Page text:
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Question DetailsAsked on 2/15/2016

Im tying to determine which is a better choice between Trane and Goodman im rplacing my heating and cooling system

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3 Answers

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In my mind, I would go with neither - I would not have a Goodman if it was given to me installed on a silver platter, but recent bad experience by neighbors and friends getting Tranes that keep failing due to factory or design defects that can only be "fixed" by putting in the same identical defective components (so fail again very soon) would keep me away from them too. Personally - I would go Carrier or American Standard, or for hot water/steam systems Weil-McLain or Peerless (my favorite for LONG life) boilers. And my opinion - NOT tankless boilers.


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Answered 4 years ago by LCD

0
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I have serviced all types and brands of residential and commercial air conditioning and heating systems and I have found that the brand is not as important as the installation. Higher rated brands + poor installation practices = problems. Lesser name brands + good installation practices = less problems. I have to stick with the Carrier, Trane, Lennox or Day & Night brand with an excellent installation by a professional contractor for high quality. The highest efficiency units usually have the best protection against failure since they have many safeties that protect the equipment. They are a little more expensive but are worth it.

Source: Poppy Ross

Answered 4 years ago by PoppyRoss

0
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Excellent point by PoppyRoss about a poor installer being able to ruin the best equipment - though I have yet to find a good enough installer to make trashy equipment work well or be reliable.

His comments on the protection devices protecting the equipment is a good point - though much of it is required by code now so pretty much the same on all brands - but you do see fewer burnt-out or smoked units or furnace/boiler fires now, because they shut down before the heat or even flames can burn the controllers, wiring, paint, or even house.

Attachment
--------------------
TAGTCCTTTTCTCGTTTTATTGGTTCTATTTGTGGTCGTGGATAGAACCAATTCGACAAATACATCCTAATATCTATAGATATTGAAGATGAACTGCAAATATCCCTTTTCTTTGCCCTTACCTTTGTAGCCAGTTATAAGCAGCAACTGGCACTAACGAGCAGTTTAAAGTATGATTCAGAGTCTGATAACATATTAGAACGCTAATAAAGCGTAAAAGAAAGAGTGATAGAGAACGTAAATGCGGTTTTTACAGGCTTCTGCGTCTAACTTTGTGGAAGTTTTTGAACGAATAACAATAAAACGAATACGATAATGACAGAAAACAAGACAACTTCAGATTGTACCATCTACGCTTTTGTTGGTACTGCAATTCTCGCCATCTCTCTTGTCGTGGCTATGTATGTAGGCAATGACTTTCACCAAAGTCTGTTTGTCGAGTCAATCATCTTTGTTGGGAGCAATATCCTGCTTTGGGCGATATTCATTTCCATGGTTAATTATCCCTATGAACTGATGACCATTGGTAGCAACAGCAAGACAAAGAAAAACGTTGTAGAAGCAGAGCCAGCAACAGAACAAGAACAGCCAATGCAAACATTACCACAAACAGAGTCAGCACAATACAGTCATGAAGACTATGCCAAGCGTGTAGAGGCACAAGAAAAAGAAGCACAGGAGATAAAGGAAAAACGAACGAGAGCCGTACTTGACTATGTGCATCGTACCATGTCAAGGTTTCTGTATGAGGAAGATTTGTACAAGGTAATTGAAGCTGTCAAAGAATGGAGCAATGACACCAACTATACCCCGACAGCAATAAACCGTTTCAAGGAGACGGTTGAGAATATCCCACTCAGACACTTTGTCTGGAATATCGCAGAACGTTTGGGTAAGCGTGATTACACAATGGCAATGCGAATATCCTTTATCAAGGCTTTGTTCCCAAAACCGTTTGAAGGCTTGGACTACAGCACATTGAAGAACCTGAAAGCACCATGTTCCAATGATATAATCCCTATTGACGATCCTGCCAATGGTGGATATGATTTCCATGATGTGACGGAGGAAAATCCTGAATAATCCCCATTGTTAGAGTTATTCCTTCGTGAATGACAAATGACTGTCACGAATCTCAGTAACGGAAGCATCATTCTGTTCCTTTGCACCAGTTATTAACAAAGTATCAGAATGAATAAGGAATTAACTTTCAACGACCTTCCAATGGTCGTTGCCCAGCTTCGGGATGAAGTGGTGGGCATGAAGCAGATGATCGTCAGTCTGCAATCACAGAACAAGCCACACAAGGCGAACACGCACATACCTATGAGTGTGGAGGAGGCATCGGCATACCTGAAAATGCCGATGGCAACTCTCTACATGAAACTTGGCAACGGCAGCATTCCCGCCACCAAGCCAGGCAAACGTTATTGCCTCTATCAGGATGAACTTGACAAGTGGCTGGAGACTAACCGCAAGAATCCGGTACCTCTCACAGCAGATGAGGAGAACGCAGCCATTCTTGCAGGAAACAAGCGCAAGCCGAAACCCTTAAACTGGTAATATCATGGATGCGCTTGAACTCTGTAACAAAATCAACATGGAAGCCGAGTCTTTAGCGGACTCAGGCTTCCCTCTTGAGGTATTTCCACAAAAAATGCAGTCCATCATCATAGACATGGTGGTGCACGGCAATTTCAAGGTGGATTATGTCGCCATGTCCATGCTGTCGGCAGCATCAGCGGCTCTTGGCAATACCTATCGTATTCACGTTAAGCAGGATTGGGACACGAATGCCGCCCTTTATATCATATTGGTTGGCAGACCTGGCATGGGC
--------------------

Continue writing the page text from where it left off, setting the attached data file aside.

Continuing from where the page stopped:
However - on the other hand, all the doodads and sensors, especially on the high-efficiency (condensing) units also make for more things to fail and more potential manufacturer defects. In recent years, I have seen new install furnaces commonly failing several times a year regardless of installer and more or less regardless of brand with a few exceptions - due to repetitive manufacturer design or construction defects. In quite a few cases, multiple failures of the exact same kind with parts replaced by the manufacturer under warrnaty (though generally not covering labor cost of course) till the unit goes out of warranty, then the same parts failing again and again because the flaws in them are not being fixed, or because the manufactuer keeps on shipping out the same defective boards until they run out of stock before they redesign them to eliminate the flaw.

Not unique to furnaces though - a large percentage of appliances and cars are showing the same mentality. Take the airbag and ignition switch and timing module defects in cars, which were around for years and being replaced with the same things time and again. Ditto with several brands of stove electric burner controls burning out, Samsung and other brand washers with defective sensors and board and moldy front drum seals, etc.

So in many cases, even if your energy efficiency is lower, going with the least electronic, simplest machine and keeping it going as long as feasible is your best solution.

BTW - I did not intend to short Lennox - from what I hear it is a decent brand, just not one I have run into much in my necks of the woods so I cannot say one way or the other from personal experience.

Answered 4 years ago by LCD




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